North Korea on Tuesday overruled Seoul’s request for talks to deliberate the possible demolition of South Korean-made hotels and other amenities at the North’s Diamond Mountain resort that Kim Jong Un wants detached.
In letters written to Seoul’s unification ministry and South Korea’s Hyundai business group, North Korea stated face-to-face meetings would be needless and repeated its stance that particulars should be worked out through document exchanges, the ministry stated.
North Korean leader Kim has lambasted the resort constructed by Hyundai on one of the peninsula’s most scenic mountains, labelling the facilities as “a hotchpotch with no national appeal at all” and “like makeshift tents in a disaster-stricken expanse or isolation wards”.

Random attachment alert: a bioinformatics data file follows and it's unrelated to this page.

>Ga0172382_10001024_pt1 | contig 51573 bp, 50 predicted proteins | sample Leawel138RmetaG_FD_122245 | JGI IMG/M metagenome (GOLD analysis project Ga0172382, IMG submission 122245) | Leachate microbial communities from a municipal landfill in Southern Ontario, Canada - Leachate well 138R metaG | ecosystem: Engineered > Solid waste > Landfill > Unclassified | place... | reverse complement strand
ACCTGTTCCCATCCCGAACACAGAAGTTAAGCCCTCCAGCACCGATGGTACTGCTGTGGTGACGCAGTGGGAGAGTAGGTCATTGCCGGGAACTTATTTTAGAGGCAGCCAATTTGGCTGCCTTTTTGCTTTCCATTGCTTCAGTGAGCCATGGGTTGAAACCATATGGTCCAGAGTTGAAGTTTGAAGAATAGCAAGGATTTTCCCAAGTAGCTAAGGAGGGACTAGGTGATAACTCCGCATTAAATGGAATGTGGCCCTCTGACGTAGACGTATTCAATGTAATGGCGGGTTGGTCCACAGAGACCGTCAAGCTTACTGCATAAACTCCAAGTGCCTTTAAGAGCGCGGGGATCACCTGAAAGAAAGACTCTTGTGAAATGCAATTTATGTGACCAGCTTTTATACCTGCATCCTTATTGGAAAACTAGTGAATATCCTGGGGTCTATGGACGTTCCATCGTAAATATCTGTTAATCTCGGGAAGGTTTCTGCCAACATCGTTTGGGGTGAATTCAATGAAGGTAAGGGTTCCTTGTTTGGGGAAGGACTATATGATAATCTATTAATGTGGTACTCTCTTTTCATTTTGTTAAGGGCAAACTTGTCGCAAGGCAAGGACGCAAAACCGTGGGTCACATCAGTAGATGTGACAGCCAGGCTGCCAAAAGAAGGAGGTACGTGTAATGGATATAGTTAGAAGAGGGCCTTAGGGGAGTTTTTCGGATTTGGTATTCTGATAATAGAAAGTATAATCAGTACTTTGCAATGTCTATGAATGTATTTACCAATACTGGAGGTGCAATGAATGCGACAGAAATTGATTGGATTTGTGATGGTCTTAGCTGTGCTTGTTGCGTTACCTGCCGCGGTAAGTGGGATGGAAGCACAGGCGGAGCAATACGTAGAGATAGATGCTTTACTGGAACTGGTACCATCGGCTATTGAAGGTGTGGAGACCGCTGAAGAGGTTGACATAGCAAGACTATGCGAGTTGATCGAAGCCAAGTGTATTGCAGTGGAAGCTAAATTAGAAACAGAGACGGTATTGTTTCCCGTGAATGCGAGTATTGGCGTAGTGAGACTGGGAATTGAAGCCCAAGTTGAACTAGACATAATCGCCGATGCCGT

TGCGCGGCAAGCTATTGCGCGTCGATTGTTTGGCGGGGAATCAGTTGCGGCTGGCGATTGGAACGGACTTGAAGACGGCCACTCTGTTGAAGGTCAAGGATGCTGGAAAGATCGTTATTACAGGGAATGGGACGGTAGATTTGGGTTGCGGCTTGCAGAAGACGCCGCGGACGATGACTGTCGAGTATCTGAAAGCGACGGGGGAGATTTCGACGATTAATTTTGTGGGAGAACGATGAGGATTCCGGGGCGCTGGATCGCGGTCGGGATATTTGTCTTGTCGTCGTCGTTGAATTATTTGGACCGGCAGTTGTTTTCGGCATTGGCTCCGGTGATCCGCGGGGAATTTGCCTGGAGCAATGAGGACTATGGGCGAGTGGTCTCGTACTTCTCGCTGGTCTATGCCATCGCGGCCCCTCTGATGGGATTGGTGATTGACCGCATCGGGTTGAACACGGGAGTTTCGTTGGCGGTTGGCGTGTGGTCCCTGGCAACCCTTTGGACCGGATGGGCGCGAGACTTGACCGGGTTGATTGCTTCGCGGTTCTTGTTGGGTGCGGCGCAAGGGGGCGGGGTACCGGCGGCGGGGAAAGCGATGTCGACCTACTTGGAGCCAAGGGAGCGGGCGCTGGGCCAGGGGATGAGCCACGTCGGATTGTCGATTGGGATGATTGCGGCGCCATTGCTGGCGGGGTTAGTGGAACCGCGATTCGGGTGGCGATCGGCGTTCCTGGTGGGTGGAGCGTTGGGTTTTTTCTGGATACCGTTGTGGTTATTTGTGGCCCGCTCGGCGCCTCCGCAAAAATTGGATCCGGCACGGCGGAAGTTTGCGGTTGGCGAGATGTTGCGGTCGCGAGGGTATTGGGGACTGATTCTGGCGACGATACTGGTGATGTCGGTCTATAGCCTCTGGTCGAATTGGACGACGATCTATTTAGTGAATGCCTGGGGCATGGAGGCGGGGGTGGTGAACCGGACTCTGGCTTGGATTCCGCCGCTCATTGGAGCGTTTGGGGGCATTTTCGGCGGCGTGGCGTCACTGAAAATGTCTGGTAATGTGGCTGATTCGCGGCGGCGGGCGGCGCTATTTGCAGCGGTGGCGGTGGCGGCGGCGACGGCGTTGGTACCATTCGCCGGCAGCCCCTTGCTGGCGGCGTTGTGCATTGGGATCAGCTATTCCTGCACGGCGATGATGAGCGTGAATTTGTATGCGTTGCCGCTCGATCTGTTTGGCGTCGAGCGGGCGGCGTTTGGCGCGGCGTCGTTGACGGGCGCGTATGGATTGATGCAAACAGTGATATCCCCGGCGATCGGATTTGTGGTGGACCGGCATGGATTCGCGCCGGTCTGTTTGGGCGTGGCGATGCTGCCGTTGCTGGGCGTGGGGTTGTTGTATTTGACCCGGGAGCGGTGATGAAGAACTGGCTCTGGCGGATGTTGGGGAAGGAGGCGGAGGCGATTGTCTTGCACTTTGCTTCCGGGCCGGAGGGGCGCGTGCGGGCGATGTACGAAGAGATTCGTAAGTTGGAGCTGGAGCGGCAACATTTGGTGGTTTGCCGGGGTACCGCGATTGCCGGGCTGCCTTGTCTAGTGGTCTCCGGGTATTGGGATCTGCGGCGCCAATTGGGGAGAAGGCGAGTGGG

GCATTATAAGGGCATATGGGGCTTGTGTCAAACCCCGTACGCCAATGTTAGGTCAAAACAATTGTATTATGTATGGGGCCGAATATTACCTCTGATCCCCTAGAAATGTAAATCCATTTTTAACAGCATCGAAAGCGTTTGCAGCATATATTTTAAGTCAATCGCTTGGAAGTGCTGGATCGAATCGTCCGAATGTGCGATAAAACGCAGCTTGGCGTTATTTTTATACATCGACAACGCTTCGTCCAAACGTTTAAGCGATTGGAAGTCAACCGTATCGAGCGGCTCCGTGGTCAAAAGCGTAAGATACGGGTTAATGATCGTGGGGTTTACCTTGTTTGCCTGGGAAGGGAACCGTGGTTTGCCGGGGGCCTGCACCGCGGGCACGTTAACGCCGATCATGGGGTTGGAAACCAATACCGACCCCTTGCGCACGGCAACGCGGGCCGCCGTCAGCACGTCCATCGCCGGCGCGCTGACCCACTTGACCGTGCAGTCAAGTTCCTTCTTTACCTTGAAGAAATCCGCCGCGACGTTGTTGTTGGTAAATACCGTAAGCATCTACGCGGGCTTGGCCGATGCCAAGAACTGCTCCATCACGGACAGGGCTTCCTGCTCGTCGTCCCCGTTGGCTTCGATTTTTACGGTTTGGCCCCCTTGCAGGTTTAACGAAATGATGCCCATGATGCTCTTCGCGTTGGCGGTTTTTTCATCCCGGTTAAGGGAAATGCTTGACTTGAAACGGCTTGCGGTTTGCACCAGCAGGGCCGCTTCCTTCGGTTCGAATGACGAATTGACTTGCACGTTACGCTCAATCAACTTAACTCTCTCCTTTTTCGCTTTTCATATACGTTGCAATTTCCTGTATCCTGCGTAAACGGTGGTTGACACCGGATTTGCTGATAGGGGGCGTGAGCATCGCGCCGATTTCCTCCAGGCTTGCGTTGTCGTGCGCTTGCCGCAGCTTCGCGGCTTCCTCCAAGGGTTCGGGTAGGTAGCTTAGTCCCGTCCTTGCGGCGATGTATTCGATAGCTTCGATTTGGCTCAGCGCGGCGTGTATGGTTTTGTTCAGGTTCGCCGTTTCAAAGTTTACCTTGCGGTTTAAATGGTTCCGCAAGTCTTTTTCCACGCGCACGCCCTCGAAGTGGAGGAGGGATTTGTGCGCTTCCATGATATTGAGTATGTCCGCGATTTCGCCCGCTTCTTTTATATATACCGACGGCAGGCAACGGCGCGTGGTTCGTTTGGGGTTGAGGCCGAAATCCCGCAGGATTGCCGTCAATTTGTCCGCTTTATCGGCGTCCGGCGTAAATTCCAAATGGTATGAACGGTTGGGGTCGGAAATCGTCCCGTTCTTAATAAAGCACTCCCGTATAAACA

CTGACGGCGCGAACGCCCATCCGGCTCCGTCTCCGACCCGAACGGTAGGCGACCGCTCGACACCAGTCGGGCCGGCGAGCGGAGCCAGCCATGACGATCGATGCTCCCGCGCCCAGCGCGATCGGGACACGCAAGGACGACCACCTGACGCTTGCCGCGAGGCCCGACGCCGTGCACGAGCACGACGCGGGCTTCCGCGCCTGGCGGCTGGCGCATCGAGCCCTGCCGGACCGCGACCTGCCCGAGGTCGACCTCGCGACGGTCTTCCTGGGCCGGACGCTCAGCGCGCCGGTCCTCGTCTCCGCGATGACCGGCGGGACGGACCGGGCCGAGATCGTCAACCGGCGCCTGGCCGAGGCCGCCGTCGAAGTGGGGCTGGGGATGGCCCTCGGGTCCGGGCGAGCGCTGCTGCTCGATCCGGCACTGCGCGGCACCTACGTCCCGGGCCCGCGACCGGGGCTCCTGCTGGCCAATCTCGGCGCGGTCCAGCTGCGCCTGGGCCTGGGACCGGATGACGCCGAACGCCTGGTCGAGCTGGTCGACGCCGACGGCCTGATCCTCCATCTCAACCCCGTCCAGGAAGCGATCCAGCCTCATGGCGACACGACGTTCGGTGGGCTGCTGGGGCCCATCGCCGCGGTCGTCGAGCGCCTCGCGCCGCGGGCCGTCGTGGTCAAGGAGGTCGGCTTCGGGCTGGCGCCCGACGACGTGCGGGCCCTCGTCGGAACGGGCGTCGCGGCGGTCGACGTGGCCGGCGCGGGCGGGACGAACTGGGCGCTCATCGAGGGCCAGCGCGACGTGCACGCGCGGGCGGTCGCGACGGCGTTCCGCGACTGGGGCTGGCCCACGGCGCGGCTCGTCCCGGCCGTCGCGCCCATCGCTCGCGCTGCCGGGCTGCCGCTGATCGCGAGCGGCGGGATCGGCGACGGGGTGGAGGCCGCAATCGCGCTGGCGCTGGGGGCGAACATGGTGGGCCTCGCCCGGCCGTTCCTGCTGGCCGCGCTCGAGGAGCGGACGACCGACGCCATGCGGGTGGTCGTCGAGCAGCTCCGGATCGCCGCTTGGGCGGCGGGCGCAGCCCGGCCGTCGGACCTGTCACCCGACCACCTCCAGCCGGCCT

Tours to the valued location were a major symbol of cooperation between the Koreas and an appreciated cash source for the North’s broken economy before the South adjourned them in 2008 after a North Korean guard lethally shot a South Korean tourist who had wandered innocently into a military area.
When South Korean tourists were permitted to visit the mountain beginning in 1998, several South Korean firms comprising Hyundai and Ananti Inc invested in the scheme.
“The government will closely work together with business operators on the Mt Kumgang tourism issue and draw up counter-measures on the belief that all issues of inter-Korean ties should be decided through discussion and consultation,” the unification ministry stated.
Seoul cannot resume mass tours to Diamond Mountain or any other main inter-Korean economic activity without disobeying US-led international agreements against North Korea, which have been strengthened since 2016 when the North began hurrying its nuclear and missile tests.